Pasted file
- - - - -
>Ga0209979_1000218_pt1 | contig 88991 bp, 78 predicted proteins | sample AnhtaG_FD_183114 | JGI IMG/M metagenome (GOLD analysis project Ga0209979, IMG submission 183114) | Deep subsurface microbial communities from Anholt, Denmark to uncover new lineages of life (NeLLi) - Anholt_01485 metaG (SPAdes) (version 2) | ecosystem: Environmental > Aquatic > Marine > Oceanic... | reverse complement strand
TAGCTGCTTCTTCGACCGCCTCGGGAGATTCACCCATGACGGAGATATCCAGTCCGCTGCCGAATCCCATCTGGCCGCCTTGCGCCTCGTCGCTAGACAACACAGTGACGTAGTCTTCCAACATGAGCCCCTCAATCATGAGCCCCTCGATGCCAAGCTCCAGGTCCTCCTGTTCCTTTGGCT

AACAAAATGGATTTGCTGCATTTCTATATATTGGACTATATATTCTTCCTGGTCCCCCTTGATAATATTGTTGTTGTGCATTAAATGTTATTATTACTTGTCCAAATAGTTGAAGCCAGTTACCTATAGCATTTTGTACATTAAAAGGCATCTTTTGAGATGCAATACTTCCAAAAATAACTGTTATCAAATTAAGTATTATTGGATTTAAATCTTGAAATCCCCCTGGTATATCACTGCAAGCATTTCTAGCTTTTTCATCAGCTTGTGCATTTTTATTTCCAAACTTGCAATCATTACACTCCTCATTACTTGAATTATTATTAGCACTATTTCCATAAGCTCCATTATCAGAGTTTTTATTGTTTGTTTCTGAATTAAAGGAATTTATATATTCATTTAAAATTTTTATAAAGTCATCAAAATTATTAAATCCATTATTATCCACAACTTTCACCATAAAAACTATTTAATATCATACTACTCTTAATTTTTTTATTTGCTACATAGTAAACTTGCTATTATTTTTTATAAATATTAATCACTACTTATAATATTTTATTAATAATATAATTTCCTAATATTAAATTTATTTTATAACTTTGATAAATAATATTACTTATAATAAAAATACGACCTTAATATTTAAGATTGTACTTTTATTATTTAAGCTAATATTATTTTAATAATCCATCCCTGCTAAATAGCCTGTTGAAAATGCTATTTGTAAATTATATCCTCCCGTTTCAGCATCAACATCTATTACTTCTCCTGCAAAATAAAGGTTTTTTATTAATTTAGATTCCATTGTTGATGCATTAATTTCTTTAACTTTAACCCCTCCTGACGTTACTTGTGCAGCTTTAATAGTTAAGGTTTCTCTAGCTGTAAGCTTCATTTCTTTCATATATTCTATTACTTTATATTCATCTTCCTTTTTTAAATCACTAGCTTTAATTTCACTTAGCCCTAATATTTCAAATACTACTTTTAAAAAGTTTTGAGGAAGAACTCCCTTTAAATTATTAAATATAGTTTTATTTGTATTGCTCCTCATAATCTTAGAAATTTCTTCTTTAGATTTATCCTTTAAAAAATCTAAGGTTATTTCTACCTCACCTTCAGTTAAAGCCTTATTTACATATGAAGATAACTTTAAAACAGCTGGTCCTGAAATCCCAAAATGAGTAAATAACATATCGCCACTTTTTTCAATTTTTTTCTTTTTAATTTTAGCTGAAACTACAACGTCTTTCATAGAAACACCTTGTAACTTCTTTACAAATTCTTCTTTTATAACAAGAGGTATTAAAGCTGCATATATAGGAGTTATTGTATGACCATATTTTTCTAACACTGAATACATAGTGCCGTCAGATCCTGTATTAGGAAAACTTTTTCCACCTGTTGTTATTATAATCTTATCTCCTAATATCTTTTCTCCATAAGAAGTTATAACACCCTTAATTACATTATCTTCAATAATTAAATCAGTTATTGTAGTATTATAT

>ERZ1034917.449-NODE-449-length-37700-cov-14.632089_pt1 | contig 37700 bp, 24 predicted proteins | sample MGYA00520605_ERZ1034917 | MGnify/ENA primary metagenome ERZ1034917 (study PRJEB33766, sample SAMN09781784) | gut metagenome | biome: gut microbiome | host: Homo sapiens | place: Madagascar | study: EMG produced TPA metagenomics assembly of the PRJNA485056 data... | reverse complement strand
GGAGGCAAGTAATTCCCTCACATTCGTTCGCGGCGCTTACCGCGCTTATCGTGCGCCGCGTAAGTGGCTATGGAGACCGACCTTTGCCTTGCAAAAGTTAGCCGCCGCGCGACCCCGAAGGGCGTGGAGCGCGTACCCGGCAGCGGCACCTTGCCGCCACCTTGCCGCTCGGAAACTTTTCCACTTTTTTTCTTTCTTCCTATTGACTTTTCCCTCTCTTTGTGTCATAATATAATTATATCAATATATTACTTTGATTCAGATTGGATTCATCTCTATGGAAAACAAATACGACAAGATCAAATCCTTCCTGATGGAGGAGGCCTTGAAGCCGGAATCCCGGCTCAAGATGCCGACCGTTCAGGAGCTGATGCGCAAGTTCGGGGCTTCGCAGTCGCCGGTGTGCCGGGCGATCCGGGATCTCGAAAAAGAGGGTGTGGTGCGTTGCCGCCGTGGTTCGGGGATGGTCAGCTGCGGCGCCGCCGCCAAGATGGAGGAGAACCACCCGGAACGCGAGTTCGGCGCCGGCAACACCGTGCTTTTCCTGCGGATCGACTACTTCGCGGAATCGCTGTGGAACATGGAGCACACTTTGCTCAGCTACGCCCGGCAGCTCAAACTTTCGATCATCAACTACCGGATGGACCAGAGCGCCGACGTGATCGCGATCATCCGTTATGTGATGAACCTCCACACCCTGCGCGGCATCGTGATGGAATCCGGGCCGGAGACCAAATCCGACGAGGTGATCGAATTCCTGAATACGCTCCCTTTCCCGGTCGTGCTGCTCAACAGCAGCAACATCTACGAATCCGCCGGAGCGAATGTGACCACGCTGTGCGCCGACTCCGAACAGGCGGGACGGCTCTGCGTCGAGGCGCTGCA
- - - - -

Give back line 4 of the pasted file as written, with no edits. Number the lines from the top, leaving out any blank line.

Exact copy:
>ERZ1034917.449-NODE-449-length-37700-cov-14.632089_pt1 | contig 37700 bp, 24 predicted proteins | sample MGYA00520605_ERZ1034917 | MGnify/ENA primary metagenome ERZ1034917 (study PRJEB33766, sample SAMN09781784) | gut metagenome | biome: gut microbiome | host: Homo sapiens | place: Madagascar | study: EMG produced TPA metagenomics assembly of the PRJNA485056 data... | reverse complement strand